Emergency Communications: We tested the new updates to our PCSD Chat system during the December drill. We can now text more than 5,200 parents and staff in less than 20 minutes, in both English and Spanish. The text contains a link directing you to the Emergency Update section ofthe district’s Newsroom.

Emergency Procedures:  All classrooms and public areas throughout the district now display a copy of the Standard Response Protocol procedures. A pocket-size version is available, in both English and Spanish, in the main office of each school.

Policies Reviewed: The district is reviewing all policies and procedures related to safety and security.

Hardware Updates: All intercoms in schools have been checked and repaired so an all-call can be heard by everyone in our buildings. We are increasing technology in some parts of the high school to allow for better Internet service.

New App Piloted: During our last drill, Park City High School faculty tested “Loop,” a new app created by Loop Communications based in Park City. The app is designed for group messages and allows communications between the administration and staff.


Elementary School Front Offices Update: Thank you for your patience as we upgrade the front offices in our elementary schools. We had planned to have the front office remodels completed during Winter Break, but there has been a delay in some of the materials. We anticipate those offices completed by the end of January. Once they are finished we will begin remodeling and updating the secondary school front offices.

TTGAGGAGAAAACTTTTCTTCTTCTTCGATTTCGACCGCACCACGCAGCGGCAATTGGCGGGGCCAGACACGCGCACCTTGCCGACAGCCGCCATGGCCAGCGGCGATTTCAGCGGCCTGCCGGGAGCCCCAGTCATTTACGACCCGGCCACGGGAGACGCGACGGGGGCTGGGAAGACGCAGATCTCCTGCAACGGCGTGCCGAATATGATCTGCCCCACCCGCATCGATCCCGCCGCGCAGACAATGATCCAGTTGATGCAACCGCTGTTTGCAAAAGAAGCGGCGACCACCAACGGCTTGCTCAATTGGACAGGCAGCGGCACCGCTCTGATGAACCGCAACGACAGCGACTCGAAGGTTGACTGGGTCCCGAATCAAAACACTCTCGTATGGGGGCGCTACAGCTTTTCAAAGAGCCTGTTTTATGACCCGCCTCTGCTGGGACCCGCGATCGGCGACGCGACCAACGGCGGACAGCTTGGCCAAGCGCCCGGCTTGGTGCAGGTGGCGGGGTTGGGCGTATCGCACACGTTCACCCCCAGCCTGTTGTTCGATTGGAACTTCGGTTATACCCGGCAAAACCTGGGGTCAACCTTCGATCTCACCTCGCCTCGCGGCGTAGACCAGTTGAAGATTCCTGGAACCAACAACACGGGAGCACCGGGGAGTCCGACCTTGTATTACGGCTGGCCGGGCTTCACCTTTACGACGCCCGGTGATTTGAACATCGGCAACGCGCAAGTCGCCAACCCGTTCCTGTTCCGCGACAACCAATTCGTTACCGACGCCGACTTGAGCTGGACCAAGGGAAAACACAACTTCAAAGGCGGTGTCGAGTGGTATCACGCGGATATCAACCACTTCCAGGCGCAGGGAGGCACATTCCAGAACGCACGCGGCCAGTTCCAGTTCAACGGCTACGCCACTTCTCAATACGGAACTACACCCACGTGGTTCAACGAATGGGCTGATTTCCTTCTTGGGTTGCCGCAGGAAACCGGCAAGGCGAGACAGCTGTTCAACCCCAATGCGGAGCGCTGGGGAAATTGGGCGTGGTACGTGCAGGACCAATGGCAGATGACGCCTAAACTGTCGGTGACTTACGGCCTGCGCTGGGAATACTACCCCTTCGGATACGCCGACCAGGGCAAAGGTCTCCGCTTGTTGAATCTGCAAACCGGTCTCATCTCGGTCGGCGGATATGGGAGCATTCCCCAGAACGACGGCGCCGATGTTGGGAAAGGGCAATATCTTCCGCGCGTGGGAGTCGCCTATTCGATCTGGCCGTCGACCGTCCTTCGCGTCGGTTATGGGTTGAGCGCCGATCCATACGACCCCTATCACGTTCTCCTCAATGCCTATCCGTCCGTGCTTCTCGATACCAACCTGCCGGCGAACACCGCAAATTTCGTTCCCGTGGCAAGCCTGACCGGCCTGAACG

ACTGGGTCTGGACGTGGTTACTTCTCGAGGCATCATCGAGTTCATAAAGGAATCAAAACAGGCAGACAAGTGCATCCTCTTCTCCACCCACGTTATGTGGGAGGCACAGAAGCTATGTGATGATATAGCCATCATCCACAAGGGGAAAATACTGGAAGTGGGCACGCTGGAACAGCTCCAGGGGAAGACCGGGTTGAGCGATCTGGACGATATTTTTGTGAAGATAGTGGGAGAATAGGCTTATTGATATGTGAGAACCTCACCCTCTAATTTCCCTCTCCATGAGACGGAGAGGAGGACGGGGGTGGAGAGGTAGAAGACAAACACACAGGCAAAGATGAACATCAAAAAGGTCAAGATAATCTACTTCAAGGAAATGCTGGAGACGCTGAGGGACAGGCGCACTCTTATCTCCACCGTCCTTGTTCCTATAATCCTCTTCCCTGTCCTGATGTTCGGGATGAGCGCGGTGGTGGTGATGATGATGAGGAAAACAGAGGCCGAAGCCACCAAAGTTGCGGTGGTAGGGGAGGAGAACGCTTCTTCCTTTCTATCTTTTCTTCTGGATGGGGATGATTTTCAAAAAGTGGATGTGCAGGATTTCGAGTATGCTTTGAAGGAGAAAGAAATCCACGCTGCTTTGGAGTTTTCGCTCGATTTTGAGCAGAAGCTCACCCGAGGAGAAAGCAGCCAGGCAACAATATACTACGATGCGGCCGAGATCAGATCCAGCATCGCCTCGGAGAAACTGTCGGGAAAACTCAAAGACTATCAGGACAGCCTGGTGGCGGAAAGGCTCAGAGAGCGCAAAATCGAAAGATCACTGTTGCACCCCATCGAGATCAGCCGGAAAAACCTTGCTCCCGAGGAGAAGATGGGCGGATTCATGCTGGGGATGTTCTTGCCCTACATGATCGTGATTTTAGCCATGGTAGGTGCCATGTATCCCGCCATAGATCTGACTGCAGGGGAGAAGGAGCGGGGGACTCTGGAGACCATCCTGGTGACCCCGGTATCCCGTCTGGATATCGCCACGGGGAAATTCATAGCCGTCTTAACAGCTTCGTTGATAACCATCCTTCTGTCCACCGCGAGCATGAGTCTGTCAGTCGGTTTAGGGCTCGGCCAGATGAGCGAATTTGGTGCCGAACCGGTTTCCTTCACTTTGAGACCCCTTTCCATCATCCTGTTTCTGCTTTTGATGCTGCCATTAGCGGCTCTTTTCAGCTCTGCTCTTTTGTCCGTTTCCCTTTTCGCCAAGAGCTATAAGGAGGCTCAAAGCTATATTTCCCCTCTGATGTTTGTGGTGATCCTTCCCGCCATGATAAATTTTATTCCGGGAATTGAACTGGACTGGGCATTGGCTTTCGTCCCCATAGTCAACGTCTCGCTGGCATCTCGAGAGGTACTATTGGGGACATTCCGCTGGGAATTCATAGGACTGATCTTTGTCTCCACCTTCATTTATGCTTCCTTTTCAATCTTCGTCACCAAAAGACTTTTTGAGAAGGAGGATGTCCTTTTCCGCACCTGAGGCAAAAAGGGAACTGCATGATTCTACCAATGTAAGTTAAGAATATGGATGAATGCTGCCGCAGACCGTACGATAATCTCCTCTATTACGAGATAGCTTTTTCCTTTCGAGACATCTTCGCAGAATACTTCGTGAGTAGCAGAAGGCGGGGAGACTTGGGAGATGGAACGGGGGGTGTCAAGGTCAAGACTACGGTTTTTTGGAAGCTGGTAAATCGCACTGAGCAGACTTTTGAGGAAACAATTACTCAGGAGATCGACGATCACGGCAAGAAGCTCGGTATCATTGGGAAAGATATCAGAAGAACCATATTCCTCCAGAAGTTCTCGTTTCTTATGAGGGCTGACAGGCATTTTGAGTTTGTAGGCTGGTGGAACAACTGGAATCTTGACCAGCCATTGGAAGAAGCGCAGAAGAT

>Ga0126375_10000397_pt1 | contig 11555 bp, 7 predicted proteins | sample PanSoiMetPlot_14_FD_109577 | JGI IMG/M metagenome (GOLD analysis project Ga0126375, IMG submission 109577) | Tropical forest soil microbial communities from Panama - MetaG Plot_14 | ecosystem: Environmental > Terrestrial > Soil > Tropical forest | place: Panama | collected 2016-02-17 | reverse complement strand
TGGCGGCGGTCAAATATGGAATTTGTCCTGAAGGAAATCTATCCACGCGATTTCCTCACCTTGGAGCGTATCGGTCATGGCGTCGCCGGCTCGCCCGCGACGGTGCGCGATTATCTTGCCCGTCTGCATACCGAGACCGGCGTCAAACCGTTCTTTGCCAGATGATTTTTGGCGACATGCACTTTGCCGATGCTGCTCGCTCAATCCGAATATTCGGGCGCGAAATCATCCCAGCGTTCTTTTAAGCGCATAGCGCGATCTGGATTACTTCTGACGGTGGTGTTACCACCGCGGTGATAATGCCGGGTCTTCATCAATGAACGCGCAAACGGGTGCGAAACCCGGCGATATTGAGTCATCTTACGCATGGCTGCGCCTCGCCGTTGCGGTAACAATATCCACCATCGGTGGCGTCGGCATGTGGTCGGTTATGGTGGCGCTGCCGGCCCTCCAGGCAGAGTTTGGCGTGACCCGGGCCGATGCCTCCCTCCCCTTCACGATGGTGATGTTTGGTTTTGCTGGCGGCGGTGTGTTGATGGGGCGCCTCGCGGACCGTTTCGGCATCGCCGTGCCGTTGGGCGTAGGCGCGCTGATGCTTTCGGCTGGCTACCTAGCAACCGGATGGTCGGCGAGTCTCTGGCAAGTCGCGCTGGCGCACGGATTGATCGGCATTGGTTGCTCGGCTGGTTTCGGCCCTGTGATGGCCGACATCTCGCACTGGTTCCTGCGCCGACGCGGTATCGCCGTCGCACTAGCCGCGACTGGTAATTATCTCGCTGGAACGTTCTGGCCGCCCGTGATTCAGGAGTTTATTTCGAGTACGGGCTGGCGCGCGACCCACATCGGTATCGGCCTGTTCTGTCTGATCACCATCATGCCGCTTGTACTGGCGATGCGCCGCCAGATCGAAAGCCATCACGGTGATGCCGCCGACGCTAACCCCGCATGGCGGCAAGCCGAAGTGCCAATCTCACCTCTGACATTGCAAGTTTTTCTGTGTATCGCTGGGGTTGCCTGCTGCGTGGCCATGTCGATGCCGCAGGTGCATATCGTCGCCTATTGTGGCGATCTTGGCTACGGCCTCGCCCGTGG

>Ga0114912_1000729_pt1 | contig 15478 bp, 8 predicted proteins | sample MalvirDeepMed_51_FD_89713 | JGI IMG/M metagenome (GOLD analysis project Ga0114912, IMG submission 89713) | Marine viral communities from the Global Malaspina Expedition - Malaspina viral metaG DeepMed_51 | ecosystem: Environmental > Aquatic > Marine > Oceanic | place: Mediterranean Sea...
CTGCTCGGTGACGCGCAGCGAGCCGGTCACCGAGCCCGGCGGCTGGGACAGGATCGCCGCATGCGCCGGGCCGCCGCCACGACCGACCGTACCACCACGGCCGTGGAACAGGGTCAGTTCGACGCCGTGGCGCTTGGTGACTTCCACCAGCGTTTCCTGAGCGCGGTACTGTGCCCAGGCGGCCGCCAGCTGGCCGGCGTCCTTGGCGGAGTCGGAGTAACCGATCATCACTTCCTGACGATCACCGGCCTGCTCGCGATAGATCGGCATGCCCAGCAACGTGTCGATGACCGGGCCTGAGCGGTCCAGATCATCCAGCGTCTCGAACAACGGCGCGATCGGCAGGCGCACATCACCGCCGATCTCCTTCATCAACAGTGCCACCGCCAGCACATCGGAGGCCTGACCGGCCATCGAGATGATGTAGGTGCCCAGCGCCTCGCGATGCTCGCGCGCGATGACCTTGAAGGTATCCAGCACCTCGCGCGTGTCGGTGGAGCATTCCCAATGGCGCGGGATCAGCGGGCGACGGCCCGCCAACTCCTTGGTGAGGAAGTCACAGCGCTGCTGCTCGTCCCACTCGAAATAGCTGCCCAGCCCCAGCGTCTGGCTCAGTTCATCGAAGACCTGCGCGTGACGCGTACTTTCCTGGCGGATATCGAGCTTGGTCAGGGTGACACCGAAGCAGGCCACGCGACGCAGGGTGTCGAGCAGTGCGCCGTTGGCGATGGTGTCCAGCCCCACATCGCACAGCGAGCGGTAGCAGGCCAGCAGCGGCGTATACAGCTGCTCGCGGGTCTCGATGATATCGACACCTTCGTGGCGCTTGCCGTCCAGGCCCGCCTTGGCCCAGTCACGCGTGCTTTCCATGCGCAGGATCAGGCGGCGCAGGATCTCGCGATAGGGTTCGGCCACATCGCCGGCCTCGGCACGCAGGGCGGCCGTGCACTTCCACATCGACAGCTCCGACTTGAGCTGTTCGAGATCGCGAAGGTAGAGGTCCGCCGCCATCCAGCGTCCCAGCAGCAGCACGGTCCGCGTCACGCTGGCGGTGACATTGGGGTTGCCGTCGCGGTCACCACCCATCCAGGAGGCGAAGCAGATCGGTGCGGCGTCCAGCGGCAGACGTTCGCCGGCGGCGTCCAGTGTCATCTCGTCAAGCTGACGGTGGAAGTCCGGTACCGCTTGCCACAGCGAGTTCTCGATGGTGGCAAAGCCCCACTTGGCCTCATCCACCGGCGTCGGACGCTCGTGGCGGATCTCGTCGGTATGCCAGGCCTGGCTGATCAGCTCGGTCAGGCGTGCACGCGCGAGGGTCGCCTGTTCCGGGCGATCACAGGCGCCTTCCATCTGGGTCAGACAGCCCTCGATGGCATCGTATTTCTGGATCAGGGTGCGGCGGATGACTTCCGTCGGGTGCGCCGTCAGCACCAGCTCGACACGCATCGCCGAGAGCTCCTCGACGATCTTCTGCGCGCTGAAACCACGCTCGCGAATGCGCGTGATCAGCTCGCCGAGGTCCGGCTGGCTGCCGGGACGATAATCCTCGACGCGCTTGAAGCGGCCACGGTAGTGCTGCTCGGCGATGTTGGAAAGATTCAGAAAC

Safety Consultant: At the request of the Board of Education, the district is retaining a safety consultant to review all the district’s safety measures.

Next Drill:  Our next safety drill is Thursday, Feb. 1. We plan to hold districtwide drills each month.

Thank you for your support as we continue to work at improving our emergency and safety procedures with students and staff.

After-School Programs Create Unique Opportunities for Students

Park City is fortunate to have outstanding community partners supporting vibrant after-school programs for elementary students. Last year Park City School District and Holy Cross Ministries Combined its after-school programs into one unified program and it’s proving to be a big win for students.

Holy Cross Ministries has offered its own program for underserved children since 2000.  “Holy Cross Ministries has a long history of providing services within the Park City community. We work very hard to make sure the needs of the underserved are met,” said Patricia Sanders, Director of Development and Communications for HCM. “Last year we were able to partner with Park City School District in our after-school programming. That combination has improved the program and created a better experience for the students.”

Todd Klarich, Director of Community Education for PCSD, said more students are being served and that is only possible because of the partnership with HCM and other community partners. “We appreciate all the efforts that have made this program be so successful and we value this  partnership which has created many more opportunities for all our children.”